The over-production of wee p-values led to the downfall of Cornell Professor Brian Wansink, who is being made to retire (with what we can guess is a comfortable “package”).
We met Wansink before, in the context of cheating with statistics. According to Vox:
His studies, cited more than 20,000 times, are about how our environment shapes how we think about food, and what we end up consuming. He’s one of the reasons Big Food companies started offering smaller snack packaging, in 100 calorie portions. He once led the USDA committee on dietary guidelines and influenced public policy. He helped Google and the US Army implement programs to encourage healthy eating.
Ah, the love of theory. Science did so well with the simple things, like explaining (in part) gravity at the largest scales, why can’t it do well explaining small things, like what’s best to eat? Surely we can’t go by the wisdom of ages, since that’s anecdote and not blessed “randomized controlled” experiment.
Never mind all that.
Thirteen of Wansink’s studies have now been retracted, including the six pulled from JAMA Wednesday. Among them: studies suggesting people who grocery shop hungry buy more calories; that preordering lunch can help you choose healthier food; and that serving people out of large bowls encourage them to serve themselves larger portions…
There was also Wansink’s famous “bottomless bowls” study, which concluded that people will mindlessly guzzle down soup as long as their bowls are automatically refilled, and his “bad popcorn” study, which demonstrated that we’ll gobble up stale and unpalatable food when it’s presented to us in huge quantities.
Why these were even subjects of “research” is, I think, the more important question. But such is the grip of scientism that it probably won’t even strike you as odd we laid aside the knowledge of gluttony in the search of quantifying the unquantifiable.
I’m happy, however, to note that Vox sees parts of the problem:
Among the biggest problems in science that the Wansink debacle exemplifies is the “publish or perish” mentality.
To be more competitive for grants, scientists have to publish their research in respected scientific journals. For their work to be accepted by these journals, they need positive (i.e., statistically significant) results.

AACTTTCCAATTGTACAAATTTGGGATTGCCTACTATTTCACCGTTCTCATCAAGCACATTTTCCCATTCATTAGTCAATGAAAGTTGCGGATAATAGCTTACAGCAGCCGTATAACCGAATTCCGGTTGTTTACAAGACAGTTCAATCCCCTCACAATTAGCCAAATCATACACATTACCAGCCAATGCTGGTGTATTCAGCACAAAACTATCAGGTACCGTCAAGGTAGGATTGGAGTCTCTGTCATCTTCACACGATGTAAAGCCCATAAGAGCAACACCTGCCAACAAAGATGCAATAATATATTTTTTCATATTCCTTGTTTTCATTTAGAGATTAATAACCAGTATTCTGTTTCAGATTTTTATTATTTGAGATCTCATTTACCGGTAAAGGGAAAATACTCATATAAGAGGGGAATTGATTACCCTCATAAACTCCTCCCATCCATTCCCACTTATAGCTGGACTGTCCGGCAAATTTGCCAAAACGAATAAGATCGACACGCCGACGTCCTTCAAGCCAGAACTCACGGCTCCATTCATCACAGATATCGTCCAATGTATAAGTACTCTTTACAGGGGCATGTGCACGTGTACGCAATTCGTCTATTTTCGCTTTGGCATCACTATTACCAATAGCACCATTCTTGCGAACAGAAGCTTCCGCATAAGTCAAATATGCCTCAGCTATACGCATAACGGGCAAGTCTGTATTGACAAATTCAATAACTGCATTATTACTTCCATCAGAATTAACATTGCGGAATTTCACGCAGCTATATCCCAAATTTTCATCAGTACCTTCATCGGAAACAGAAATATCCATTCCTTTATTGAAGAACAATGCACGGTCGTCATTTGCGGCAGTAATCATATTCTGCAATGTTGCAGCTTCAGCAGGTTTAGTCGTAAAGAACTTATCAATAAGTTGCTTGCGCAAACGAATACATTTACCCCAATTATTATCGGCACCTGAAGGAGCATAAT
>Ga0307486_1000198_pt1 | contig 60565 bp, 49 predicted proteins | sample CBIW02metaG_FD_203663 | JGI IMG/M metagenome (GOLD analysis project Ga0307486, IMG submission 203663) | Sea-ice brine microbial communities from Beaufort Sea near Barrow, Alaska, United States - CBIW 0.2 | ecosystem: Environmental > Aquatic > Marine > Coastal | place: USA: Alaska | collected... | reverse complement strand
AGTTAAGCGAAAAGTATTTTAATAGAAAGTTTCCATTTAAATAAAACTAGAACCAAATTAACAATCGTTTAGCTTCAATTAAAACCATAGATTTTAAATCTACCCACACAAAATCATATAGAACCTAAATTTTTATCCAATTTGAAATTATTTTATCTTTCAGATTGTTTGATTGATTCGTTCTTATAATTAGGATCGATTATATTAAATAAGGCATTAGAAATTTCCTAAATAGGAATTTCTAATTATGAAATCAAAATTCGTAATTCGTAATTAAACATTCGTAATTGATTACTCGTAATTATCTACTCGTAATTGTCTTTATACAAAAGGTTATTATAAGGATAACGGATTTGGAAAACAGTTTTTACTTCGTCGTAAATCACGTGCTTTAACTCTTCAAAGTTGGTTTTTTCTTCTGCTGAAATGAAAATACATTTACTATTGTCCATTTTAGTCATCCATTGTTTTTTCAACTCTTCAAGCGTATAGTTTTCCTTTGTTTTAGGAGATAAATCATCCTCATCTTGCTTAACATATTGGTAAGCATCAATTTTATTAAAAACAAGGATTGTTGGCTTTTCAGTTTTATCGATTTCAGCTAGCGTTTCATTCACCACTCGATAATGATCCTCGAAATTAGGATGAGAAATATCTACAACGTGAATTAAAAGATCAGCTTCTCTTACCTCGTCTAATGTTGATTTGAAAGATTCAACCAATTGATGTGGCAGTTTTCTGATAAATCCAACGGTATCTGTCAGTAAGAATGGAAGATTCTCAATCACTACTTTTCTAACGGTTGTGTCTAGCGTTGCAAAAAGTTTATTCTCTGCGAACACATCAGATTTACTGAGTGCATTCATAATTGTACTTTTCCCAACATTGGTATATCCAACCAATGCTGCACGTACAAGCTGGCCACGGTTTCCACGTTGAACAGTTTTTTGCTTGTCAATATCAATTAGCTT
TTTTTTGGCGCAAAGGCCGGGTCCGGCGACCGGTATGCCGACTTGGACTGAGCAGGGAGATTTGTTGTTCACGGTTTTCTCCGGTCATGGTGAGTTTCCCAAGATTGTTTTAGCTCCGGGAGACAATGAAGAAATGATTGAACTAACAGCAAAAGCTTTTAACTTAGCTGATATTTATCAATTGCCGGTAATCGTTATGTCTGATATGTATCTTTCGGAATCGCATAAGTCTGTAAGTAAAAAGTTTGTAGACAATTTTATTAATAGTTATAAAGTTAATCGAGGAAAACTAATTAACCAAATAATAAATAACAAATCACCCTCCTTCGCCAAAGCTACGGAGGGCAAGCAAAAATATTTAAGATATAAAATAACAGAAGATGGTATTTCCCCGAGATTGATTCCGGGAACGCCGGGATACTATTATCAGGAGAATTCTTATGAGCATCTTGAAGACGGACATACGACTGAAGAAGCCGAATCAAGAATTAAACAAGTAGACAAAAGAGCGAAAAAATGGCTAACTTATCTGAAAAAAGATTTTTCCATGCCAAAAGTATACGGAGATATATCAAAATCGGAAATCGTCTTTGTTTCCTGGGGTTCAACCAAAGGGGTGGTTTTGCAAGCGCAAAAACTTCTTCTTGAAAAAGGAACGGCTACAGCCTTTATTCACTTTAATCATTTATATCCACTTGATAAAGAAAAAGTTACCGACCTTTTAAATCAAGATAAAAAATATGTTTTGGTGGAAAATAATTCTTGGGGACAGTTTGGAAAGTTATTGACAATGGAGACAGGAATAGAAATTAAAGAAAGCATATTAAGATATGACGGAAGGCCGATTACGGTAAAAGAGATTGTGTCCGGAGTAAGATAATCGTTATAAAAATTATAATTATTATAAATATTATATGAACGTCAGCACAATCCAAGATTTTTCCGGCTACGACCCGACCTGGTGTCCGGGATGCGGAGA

That puts pressure on labs like Wansink’s to do wha’’s known as p-hacking. The “p” stands for p-values, a measure of statistical significance. Typically, researchers hope their results yield a p-value of less than .05 — the cutoff beyond which they can call their results significant.
There is no non-fallacious use of p-values. But that doesn’t mean that they can’t lead to true results. Here is a faulty syllogism: “Michael Moore is a fine fellow. Fine fellows support toxic feminism. Therefore, 1 + 1 = 2.” Although it’s a joke, p-values are like this in form. The conclusion in this argument is true, but not for the reasons cited.
That’s the best case. The usual one is like this: “I need a novel finding to boost my career, and here is some data. Here is a wee p-values. Therefore, men really aren’t taller than women on average.” The conclusion is absurd, goes against common sense, but since it has been “scientifically proved”, and its anyway politically desirable, it is believed.
When I am emperor I will ban all p-values, and I will also disallow the publication of more than one paper biannually. (These are among my lighter measures. Wait until you hear what I intend to do with Resurrection deniers.)
I won’t go through Vox’s incorrect explanation of p-values. You can read all about them here, or soon in a paper that has been accepted (peer reviewed, and therefore flawless) “Everything Wrong With P-values Under One Roof.” Also see the articles here.
I want instead to disabuse Vox of their explanation of Bayesian statistics:
While p-values ask, “How rare are these numbers?” a Bayesian approach asks, “What’s the probability my hypothesis is the best explanation for the results we’ve found?”
Not really. What Bayesians ask instead is “What’s the posterior probability this parameter in my ad hoc model does not equal zero?” You can call a non-zero parameter in an ad hoc model a hypothesis if you like—it’s a free country—but a non-zero parameter is such a narrow small thing that it’s undeserving of such a noble title.
That’s the problem with (most) Bayesian statistics. It still hasn’t learned to speak of reality. For that, see this class.
Thanks to Sheri, Al Perrella, and some anonymous readers for the tip.